Public land, private settlers, and The Yosemite Valley Case of 1872

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Author: Paul Kens
Date: Annual 2009
Publisher: California Supreme Court Historical Society
Document Type: Article
Length: 5,172 words
Lexile Measure: 1470L

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In a 2009 documentary film, Director Ken Burns and writer Dayton Duncan describe the National Parks as "America's Best Idea." (1) Although they may be right, the establishment of the national parks has not been without controversy. This article is about the creation of one of America's first national parks, the Yosemite National Park in California. More specifically, it is about a controversy that arose when plans for the park came into conflict with claims of pioneers who had already settled in the Yosemite Valley. One of those settlers, James Mason Hutchings, persistently resisted California's efforts to have him removed from the land he had claimed. Hutchings's legal battle with the state eventually reached the United States Supreme Court in the 1872 case called The Yosemite Valley Case. (2)

In today's thinking, Hutchings's battle to retain his land may appear to be a greedy campaign to exploit a national treasure. (3) However, a closer look at The Yosemite Valley Case reveals that the conflict was much more complicated. Usually overlooked is that Hutchings's legal battle was also woven into a question of how the vast wealth of the West would be distributed. Most accounts in the press of Hutchings's battle focused on the hope of preserving the wonders of Yosemite. But the stakes were different in the courts, where the issues involved the future of the homestead movement and land reform--the idea that the public domain should be distributed in small plots to "actual settlers" who would live on the land and cultivate it.

James Mason Hutchings, an English cabinetmaker, came to California in the Gold Rush. Like many pioneer Californians, he was a frustrated gold miner, aspiring entrepreneur, and something of an adventurer. In 1855 he set off on an adventure that would shape his destiny. Guided by two Yosemite Indians, Hutchings took a small expedition, including artist Thomas A. Ayres, to the relatively unexplored Yosemite Valley. In 1855, after returning from his expedition, Hutchings published his experience, along with Ayres's drawings, in the Mariposa Gazette and the San Francisco Daily California Chronicle. He later included it in the inaugural edition of Hutchings' California Magazine. In his own words, he hoped "to portray its [Yosemite's] beautiful scenery and curiosities; to speak of its mineral and agricultural products; to tell of its wonderful resources and commercial advantages; and to give utterance to the inner life and experience of its people." (4)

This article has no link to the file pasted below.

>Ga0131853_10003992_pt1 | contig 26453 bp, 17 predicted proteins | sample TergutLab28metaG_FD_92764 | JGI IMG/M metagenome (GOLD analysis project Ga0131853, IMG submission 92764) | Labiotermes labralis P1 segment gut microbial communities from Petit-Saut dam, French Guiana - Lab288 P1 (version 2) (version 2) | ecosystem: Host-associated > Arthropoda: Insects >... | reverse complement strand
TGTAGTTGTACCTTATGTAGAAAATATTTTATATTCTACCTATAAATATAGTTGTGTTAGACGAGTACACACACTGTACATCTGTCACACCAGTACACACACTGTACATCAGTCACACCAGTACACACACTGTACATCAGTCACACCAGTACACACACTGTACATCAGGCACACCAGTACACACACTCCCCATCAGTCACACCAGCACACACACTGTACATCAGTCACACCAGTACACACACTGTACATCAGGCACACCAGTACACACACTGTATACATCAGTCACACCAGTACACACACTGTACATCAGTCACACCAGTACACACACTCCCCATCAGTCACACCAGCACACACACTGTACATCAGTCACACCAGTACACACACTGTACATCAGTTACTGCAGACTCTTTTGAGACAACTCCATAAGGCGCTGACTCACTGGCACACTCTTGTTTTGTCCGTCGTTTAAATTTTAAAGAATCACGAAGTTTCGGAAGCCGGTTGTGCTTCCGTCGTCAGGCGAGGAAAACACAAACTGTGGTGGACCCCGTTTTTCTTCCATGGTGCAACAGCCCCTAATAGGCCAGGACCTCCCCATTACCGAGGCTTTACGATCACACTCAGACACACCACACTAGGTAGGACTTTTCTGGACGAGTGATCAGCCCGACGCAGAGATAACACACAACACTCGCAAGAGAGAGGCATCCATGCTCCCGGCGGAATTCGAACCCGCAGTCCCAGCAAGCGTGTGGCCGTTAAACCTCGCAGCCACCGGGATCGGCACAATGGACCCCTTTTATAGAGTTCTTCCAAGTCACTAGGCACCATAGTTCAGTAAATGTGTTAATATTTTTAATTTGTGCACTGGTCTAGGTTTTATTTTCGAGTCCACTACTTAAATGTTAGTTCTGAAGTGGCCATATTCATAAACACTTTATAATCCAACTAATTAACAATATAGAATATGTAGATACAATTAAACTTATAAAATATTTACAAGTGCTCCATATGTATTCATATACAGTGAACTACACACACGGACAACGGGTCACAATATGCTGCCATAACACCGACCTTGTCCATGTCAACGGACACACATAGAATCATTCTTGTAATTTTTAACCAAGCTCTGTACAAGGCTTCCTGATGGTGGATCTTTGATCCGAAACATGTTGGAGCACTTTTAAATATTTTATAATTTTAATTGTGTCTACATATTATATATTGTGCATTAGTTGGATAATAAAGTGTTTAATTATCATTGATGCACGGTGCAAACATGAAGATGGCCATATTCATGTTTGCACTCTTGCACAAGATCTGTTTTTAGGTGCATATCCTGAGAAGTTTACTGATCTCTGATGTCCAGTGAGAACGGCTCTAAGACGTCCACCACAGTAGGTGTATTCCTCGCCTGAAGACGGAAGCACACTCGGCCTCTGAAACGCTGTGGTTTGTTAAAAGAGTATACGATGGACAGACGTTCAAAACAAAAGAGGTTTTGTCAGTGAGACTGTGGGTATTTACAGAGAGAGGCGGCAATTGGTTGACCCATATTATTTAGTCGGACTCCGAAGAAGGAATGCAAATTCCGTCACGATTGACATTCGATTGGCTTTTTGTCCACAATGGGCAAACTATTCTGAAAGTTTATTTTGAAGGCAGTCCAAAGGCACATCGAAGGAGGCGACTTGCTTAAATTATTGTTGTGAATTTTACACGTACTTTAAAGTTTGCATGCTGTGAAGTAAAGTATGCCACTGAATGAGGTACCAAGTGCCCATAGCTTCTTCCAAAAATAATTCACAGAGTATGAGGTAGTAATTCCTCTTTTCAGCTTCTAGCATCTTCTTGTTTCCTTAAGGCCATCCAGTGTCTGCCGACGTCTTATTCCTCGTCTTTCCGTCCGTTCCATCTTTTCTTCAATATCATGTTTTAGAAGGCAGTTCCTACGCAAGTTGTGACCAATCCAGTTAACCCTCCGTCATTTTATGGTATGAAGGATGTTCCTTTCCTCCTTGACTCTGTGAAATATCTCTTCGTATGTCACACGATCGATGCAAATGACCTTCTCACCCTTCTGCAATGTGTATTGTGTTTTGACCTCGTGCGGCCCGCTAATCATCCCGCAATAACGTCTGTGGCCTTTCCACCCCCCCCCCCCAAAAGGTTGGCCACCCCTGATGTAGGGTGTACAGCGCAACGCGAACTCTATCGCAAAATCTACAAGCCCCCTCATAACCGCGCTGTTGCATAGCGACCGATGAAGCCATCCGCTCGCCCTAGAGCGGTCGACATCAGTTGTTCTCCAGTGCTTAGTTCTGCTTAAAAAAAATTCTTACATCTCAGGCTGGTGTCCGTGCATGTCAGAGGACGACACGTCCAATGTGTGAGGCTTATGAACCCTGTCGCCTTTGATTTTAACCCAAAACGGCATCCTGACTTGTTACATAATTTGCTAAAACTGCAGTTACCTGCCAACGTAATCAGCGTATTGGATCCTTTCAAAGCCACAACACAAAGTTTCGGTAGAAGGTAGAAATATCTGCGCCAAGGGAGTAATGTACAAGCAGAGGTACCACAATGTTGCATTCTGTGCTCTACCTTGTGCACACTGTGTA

Hutchings was not the first white man to visit the valley, nor was his group even the first tourist party. Yosemite was discovered by a loosely organized army of whites who set out on a campaign against local Indians, and a man named James C. Lamon led the first tourist party into the valley. Nevertheless, Hutchings was the earliest and one of the most vocal advocates of the beauty of Yosemite, and he and Lamon were among the original white settlers of the valley. (5)

Believing that the Yosemite Valley lay within the public domain of the United States,...

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Gale Document Number: GALE|A225794142